T/he lazy bones hostel that we were staying at in Chengdu had various activities available such as the face changing opera, the trip to the panda centre and a few other things.
One of those other things was a walking tour of Chengdu. The walking tour started from the Mix hostel which is owned by the same people.
I can’t remember the tour guides name but she spoke very good English which was really handy for us as we don’t speak anything else – we get by with English but I don’t even think we are very good at that.
When we arrived at the mix hostel, they told us to wait at the reception area. A few minutes later, a nice German couple turned up and then with a drum roll a smoke machine and some fireworks, the tour guide appeared.
Actually, there were no smoke machines or drums or fireworks but I was trying to make this part a wee touch more interesting.
A few minutes into the walk, a local woman stopped the tour guide and they had a brief conversation in their own language. I’d like to think the local woman was asking where she found 4 western people and what she was doing with us. Perhaps the woman thought the tour guide was some sort of pied piper type person. Apparently, a lot of Chinese people don’t see that many ‘western’ people so some do have a tendency to stop and stare at you for a wee while.
The tour guide informed us that the woman was recommending a restaurant to take us to, which that was nice of her.
Instead, the guide took us around the city and towards the Wenshu monastery and the nunnery that I have alredy written about – we went there on our own but today, the visit was going to be a bit different.
On our way there, we stopped at a book shop. All of the books were translated to Mandarin so there was never really an option for us to buy them but the shop itself was quite huge. It was housed over 3 levels – Dalmuir library is smaller than 1 floor of this shop.
After moving on from there, the guide was able to point out various other points of interest such as some popular, local restaurants. She then took us to a local market and although there was nothing much happening there, it was a market where the local people do their shopping.
The meat section was differnt to the meat aisle that I’m used to in Tesco, it had cabinets with what looked like pigs feet and legs in them. Next to that, there was a large steel dish full of chickens feet.
They pretty much use the whole animal when it’s slaughtered so they were selling kidneys, livers, intestines and various other unrecognisable things. Some of the stalls had full animal carcasses hanging that were waiting to be butchered. Like I said, it’s a bit different to Tesco.
The skinned ducks or chickens were a bit of a strange sight too – the body of the animal was in a box with it’s neck and head hanging over the side of the counter.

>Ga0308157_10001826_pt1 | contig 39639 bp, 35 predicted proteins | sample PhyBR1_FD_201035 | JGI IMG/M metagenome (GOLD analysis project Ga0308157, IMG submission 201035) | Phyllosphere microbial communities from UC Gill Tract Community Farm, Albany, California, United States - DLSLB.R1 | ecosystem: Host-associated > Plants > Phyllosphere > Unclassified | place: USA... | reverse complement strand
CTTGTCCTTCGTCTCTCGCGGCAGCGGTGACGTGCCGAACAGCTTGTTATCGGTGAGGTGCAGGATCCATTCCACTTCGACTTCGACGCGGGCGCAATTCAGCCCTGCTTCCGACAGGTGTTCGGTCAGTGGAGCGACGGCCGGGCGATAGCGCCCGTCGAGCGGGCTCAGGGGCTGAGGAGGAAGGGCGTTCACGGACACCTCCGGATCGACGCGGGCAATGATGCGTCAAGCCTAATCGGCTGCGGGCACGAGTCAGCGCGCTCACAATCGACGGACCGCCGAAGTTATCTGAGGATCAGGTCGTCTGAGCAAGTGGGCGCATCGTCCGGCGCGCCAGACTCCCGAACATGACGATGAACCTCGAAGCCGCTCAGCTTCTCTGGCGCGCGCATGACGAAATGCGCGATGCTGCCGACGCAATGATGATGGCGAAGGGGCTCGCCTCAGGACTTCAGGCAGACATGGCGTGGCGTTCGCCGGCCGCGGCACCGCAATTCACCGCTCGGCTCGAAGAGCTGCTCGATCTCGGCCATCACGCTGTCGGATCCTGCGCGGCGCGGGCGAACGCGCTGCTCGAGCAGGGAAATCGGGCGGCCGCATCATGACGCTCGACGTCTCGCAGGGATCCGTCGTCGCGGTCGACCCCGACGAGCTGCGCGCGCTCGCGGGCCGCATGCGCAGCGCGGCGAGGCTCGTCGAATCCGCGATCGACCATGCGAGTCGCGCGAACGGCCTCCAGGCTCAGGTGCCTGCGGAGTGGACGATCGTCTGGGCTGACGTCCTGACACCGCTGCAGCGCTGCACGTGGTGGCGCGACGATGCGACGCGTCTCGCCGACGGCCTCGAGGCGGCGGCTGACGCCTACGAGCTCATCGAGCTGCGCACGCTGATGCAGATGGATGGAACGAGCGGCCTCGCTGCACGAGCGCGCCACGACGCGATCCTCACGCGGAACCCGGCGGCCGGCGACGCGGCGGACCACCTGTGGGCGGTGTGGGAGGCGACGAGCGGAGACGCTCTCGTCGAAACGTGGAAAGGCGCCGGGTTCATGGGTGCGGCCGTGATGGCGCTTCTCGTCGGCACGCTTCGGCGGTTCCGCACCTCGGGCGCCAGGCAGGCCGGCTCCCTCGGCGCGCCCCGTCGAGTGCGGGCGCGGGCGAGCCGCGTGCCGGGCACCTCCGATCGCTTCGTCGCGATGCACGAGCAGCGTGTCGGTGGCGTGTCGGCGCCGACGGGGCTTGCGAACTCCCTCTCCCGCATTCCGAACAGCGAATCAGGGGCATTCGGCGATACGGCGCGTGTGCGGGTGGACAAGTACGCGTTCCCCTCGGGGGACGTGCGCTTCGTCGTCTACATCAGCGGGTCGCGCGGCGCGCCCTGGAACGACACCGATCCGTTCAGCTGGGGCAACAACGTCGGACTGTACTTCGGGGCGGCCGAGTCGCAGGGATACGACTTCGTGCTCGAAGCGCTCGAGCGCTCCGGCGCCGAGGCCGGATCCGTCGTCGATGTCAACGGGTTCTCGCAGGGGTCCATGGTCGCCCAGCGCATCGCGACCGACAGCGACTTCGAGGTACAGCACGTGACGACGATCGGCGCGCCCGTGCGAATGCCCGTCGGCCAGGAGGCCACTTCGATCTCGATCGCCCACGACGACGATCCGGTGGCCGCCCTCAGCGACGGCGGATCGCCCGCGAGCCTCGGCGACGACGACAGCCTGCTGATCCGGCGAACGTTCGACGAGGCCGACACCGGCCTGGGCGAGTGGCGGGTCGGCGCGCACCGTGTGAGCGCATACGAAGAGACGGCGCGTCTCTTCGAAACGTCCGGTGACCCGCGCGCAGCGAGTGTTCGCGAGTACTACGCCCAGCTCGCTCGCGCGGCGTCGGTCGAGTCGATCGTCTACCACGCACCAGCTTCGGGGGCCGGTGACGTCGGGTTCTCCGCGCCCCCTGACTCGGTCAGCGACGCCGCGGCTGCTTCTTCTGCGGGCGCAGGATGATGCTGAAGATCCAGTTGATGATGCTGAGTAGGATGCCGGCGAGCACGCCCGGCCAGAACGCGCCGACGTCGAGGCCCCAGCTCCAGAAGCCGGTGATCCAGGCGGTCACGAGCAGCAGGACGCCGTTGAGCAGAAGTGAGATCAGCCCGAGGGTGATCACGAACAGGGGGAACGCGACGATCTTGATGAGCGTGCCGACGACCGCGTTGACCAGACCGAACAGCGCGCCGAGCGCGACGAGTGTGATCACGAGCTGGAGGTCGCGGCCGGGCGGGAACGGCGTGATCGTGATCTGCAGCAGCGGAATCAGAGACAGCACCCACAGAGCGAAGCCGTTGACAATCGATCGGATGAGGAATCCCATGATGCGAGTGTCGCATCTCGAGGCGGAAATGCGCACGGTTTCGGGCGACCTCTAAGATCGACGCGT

The same market also had a section which sold fresh fruit and veg which was a lot nicer to look at than pieces of dead animals. The fresh fruit and veg was much bigger than what we see back home as well. I don’t know why – perhaps they are given a longer time to grow out here or perhaps they are using the good ol’ GM crops out here ?
So, after all those lovely chopped up animal pieces, it was time for the next part of the walk. I’m sure most of you can guess the next part ? It was lunch time.
This wasn’t a normal lunch though, it was lunch at the Aidao nunnery. To begin with, I wasn’t overly enthusiastic about the thought of it. I’ve got absolutely nothing against nuns but I knew it was going to be a vegetarian meal and I’m not a vegetarian.
The tour guide took us into the lunch hall so it was good to have a local person with us who knew what they were doing.
Before entering, you have to lift two bowls and some chop sticks. One of the bowls is for the veg and another for the rice.
After a short prayer, one that we didn’t understand but sat in silence during, the lunch is served. The nuns come round with large serving trays and pretty much keep filling your bowls until there is no way to fit any more food in.
At the start, we were told to ensure that we didn’t take too much food as it is deemed disrespectful to waste food but they try and continually top up your bowls as your eating.
After a while, you have to cover part of it with your hand and shake your head to indicate that you don’t want anything more to eat.
I’m not sure why but you’re not supposed to talk while eating and even if I was allowed to, I don’t know the Mandarin for “no thanks, I’ve got enough here”
The lunch cost a total of 5RM which is about 50p (or 10 bob if you prefer).
Although it was a vegeetarian meal, it was a really nice one and a unique experience that few people will get to be part of.
After the monastery, we saw some more of the city and then made our way back to our hostel as we were leaving early the next morning.
In the afternoon, we received a lovely email from our next accommodation to inform us that they had cancelled our booking due to a pricing issue.
So, the last night in Chengdu involved trying to sort out where we were going to stay the next night for our stay in Jiuzhaigou where the national park is.
We got somewhere booked and have now been to the park, that’s probably going to be the next thing that I write about.